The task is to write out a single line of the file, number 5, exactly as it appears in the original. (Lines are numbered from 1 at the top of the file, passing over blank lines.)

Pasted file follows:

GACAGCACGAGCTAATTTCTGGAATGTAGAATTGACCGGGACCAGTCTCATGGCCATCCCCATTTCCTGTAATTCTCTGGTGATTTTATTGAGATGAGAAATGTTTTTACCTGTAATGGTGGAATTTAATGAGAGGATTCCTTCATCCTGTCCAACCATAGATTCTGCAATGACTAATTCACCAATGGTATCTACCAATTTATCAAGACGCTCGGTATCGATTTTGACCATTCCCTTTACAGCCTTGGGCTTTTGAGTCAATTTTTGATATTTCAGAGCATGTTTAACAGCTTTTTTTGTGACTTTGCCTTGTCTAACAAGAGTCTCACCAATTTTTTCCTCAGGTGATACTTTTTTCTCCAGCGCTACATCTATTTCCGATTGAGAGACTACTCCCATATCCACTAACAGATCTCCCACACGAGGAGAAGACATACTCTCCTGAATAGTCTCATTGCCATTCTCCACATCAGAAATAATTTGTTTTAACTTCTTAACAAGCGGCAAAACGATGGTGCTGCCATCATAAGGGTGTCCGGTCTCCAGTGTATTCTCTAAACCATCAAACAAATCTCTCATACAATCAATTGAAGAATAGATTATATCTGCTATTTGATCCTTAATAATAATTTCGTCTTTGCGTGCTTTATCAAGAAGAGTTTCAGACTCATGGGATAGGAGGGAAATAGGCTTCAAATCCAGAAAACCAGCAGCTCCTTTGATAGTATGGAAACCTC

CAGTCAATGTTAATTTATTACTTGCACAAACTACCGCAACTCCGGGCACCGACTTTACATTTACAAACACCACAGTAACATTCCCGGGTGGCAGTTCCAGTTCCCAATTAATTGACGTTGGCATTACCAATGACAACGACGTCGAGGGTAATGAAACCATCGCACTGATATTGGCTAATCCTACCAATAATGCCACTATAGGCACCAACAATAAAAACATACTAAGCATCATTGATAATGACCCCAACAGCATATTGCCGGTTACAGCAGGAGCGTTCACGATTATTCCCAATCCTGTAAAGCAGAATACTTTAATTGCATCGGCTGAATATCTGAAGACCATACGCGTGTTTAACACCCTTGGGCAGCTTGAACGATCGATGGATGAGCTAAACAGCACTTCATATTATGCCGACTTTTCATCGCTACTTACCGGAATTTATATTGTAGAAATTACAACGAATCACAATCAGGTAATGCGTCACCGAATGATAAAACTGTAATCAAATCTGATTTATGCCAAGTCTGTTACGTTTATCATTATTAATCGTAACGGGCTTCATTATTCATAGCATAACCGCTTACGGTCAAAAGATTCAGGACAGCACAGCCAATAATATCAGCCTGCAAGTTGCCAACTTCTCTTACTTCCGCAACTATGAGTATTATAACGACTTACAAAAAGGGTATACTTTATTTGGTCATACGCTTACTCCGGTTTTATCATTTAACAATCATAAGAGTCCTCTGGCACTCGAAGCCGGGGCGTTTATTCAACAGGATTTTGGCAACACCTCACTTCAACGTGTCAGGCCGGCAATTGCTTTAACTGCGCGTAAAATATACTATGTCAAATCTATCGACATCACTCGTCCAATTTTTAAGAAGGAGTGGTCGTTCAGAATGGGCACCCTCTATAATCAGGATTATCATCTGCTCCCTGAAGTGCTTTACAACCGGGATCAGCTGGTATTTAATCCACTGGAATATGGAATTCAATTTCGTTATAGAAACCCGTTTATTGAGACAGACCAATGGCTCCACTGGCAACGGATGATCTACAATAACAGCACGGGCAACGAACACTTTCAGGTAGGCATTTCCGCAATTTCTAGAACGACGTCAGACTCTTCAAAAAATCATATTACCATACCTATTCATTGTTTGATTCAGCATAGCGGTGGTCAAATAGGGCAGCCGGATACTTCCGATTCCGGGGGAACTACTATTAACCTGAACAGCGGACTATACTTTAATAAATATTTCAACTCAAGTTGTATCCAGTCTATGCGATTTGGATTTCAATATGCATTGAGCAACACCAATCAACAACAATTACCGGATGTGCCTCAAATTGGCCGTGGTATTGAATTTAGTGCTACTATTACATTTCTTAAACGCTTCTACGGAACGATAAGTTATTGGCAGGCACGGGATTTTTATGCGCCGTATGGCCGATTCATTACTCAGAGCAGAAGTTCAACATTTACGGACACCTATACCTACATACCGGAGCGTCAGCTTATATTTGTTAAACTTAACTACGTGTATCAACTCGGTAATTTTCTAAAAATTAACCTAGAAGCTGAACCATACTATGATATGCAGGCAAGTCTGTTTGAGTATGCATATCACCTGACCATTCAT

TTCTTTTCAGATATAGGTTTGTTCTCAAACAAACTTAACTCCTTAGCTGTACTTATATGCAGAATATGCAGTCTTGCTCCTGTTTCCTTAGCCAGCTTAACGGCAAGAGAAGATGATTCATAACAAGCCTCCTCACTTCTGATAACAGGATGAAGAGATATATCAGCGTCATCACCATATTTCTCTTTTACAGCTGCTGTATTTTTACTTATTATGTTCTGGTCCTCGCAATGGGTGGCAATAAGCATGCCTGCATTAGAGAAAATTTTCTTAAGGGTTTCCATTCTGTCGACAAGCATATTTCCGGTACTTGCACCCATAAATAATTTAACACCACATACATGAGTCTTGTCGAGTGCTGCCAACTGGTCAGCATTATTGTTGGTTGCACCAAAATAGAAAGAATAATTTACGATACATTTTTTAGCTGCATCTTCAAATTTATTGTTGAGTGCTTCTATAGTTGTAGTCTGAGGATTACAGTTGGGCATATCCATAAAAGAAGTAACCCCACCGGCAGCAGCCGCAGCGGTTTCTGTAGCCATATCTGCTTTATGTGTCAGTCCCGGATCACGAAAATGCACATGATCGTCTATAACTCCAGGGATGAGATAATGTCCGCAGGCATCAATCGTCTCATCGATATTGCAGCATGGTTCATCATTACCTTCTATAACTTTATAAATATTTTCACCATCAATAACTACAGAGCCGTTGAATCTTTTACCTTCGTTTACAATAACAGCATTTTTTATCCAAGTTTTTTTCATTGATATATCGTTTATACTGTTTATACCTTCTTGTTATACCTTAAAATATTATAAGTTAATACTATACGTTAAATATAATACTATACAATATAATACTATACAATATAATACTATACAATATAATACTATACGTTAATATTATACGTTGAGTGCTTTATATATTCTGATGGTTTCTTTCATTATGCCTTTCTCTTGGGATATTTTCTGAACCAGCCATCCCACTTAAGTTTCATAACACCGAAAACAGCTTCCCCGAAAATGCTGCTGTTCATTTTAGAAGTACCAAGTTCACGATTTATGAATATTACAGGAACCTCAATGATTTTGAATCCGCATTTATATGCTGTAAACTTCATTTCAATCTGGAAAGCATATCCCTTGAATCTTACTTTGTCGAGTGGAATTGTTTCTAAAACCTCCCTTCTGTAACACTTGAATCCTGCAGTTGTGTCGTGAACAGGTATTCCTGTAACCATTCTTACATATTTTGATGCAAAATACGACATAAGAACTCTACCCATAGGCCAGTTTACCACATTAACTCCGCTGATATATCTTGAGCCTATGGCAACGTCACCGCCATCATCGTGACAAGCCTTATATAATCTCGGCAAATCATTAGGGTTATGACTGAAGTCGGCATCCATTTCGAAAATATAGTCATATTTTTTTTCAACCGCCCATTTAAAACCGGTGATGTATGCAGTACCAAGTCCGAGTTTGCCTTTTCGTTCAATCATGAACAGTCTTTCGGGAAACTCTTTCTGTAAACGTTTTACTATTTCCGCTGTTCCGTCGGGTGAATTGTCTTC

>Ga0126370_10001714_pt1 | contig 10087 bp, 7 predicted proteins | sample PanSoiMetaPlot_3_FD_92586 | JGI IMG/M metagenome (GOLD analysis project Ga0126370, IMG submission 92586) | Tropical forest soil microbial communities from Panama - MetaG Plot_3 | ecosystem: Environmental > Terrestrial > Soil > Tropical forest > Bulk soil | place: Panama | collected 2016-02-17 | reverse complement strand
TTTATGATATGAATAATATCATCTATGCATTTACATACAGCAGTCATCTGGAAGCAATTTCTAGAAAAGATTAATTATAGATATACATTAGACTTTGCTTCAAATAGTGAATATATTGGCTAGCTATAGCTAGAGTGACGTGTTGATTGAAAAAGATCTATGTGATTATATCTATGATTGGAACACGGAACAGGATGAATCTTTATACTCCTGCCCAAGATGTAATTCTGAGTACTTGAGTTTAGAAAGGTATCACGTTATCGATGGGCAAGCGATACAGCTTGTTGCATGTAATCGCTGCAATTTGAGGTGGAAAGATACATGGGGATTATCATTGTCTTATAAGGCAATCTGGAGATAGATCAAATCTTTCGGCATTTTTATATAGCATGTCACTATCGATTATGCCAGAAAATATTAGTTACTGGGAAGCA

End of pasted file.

TTTATGATATGAATAATATCATCTATGCATTTACATACAGCAGTCATCTGGAAGCAATTTCTAGAAAAGATTAATTATAGATATACATTAGACTTTGCTTCAAATAGTGAATATATTGGCTAGCTATAGCTAGAGTGACGTGTTGATTGAAAAAGATCTATGTGATTATATCTATGATTGGAACACGGAACAGGATGAATCTTTATACTCCTGCCCAAGATGTAATTCTGAGTACTTGAGTTTAGAAAGGTATCACGTTATCGATGGGCAAGCGATACAGCTTGTTGCATGTAATCGCTGCAATTTGAGGTGGAAAGATACATGGGGATTATCATTGTCTTATAAGGCAATCTGGAGATAGATCAAATCTTTCGGCATTTTTATATAGCATGTCACTATCGATTATGCCAGAAAATATTAGTTACTGGGAAGCA